Jesus once said in Mark 4:26-27, “The kingdom of God is as if a man should scatter seed on the ground. He sleeps and rises night and day, and the seed sprouts and grows; he knows not how.”

That’s what’s been happening for the past two thousand years. The gospel’s unstoppable. It’s changed you, it’s changing the world, and it one day will take over everything, and you’re a part of it.

The Danger: Blending the Gospel with Something Else

But here’s the problem, and it’s why Paul wrote this letter.

The Colossians were in danger of diluting the gospel message. They’d believed the gospel, but they had started to blend it with other teachings as well.

They had started to think that maybe Jesus was not enough. It was like they’d added other things — folk Judaism, ritualism, mysticism — in a giant blender with the gospel, and hit the blend button, thinking that the end result would look something like Christianity in the end.

The gospel is unstoppable, but they were in danger of letting go of that unstoppable gospel because they thought it might not be enough, because it was easy to blend in other things with it as well. The danger’s spelled out in Colossians 2:8:

See to it that no one takes you captive by philosophy and empty deceit, according to human tradition, according to the elemental spirits of the world, and not according to Christ.

It’s the same danger the church faces in every age. “In every generation Christians are tempted to go along with the ‘hollow and deceptive philosophy’ (2:8) of the times” (D.A. Carson and Douglas Moo).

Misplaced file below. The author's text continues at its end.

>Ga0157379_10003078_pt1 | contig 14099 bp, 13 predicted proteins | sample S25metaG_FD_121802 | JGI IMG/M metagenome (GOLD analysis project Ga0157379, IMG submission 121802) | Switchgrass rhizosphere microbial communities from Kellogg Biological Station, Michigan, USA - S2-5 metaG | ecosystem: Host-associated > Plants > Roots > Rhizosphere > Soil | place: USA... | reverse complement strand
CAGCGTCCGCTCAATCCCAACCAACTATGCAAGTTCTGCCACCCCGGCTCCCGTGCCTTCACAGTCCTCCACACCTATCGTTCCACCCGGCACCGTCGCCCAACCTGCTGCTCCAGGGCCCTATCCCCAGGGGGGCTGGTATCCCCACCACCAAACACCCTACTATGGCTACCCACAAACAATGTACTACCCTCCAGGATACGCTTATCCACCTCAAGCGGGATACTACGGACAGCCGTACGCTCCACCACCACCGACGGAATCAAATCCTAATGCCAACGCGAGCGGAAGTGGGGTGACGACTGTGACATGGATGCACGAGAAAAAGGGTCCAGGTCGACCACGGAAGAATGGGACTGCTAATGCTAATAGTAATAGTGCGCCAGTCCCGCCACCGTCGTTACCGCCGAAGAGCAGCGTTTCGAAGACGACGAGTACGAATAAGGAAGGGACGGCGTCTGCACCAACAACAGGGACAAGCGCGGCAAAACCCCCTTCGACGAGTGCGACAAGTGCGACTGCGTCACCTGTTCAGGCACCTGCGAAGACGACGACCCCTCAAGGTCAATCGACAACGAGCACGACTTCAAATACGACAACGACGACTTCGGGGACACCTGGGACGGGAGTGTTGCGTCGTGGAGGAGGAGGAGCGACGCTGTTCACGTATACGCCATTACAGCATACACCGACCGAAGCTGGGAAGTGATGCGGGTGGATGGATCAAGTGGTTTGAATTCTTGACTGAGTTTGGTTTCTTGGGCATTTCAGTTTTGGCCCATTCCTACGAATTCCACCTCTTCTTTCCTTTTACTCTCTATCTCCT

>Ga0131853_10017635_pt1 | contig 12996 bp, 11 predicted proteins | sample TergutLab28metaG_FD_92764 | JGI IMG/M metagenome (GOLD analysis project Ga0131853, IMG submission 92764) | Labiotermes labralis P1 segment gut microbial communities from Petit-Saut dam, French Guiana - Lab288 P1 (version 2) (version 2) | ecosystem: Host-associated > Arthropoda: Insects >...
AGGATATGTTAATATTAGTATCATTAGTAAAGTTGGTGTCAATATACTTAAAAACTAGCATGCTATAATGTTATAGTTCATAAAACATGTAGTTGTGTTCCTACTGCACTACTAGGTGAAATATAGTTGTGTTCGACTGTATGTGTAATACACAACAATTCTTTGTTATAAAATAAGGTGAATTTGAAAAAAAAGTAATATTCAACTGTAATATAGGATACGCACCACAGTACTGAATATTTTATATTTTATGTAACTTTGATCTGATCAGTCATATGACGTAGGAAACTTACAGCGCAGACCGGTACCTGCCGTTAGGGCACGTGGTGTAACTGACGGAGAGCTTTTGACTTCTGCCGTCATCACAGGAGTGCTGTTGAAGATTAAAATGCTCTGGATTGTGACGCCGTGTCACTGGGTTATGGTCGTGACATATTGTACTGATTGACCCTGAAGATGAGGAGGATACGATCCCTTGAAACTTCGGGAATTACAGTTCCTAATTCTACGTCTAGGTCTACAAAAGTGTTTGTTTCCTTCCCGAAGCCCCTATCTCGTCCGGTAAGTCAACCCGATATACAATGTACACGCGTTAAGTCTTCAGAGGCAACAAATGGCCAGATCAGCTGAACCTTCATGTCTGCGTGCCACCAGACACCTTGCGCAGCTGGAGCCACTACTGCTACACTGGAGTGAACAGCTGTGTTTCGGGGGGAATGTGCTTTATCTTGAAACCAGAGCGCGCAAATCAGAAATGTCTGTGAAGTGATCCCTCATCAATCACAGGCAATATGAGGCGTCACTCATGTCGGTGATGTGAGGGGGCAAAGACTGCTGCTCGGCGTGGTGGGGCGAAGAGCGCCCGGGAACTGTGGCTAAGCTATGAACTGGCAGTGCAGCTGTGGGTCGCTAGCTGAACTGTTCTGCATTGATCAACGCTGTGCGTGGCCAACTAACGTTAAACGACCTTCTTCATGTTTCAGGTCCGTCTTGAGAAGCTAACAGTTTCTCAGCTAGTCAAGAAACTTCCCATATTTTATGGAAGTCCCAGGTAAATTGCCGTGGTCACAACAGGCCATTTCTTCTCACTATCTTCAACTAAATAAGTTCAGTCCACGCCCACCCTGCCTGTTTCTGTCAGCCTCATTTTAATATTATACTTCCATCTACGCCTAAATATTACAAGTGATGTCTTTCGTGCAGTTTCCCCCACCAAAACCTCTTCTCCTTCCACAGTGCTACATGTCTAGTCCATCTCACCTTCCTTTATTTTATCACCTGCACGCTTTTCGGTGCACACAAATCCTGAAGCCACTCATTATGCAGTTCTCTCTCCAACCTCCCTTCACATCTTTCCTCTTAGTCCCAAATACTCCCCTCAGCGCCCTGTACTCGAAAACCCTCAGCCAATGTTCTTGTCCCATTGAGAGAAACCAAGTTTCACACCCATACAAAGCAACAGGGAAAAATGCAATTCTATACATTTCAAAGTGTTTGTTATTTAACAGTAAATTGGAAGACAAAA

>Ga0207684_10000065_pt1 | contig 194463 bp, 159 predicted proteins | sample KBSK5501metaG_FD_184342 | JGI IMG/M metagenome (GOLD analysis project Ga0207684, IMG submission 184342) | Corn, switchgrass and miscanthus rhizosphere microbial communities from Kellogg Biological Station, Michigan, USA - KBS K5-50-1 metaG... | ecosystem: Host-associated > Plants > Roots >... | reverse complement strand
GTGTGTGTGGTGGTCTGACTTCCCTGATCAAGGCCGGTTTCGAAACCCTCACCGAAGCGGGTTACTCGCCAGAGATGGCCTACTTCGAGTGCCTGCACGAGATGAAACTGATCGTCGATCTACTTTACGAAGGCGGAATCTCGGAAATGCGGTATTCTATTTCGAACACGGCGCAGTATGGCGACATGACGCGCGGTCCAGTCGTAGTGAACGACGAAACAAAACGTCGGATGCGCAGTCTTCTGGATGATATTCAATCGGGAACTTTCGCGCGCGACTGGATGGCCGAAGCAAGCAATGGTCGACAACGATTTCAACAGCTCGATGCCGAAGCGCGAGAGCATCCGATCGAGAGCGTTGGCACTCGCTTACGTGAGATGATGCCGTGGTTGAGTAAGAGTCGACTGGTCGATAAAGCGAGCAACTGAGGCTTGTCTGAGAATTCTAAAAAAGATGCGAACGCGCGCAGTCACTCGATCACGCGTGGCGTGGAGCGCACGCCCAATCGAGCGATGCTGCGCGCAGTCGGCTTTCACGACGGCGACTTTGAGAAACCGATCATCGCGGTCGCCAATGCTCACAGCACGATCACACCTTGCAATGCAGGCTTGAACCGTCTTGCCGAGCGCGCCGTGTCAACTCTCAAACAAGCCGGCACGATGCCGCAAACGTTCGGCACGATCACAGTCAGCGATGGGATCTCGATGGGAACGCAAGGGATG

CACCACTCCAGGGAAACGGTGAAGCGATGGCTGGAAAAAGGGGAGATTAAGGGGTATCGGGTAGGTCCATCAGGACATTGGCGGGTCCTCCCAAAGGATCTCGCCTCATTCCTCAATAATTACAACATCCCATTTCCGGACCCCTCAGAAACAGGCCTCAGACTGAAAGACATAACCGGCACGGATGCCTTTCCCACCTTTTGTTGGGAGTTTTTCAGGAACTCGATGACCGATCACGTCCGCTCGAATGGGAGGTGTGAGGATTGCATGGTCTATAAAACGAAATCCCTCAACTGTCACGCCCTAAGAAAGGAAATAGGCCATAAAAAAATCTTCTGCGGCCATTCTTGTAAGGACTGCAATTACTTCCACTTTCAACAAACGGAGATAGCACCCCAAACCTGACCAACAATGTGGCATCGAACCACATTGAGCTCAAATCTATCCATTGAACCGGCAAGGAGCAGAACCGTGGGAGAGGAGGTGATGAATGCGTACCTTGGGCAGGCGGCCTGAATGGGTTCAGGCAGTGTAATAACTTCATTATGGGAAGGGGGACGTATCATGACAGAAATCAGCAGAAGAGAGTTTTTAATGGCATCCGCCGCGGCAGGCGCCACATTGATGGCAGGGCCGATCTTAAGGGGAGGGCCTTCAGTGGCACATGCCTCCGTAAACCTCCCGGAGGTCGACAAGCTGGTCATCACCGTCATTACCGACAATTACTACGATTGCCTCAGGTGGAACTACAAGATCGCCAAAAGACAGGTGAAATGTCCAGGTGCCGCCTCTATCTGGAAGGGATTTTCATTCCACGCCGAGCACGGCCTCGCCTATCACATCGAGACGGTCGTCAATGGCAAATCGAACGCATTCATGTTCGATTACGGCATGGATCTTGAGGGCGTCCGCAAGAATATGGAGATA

The gospel’s unstoppable, but we are continually tempted to modify it, to blend it in with something else.

It helps to try to ask ourselves, “What might we be adding to the unstoppable gospel?” Let me suggest one answer. In recent decades, a view has taken over in the West. The view is that the highest good in the world is to be true to ourselves, to express our uniqueness. We must look within ourselves and then express our inner truth. The worst thing you can do is to try to repress part of yourself. We all get to define ourselves and live according to what we decide is right.

It’s not hard to see that this is a very different way to live than the one in Scripture. But could it be that we’re in danger of blending our culture’s view of the good life with the gospel? I think so. The reason I think this is true is that I frequently see someone on social media saying that they’ve decided to be true to themselves, even though it means going against Scripture, I see Christians like their posts.

We’re always in danger of losing our grip on the unstoppable gospel by blending something from our surrounding culture with the gospel. That’s the danger the Colossians faced, and it’s the danger we face too.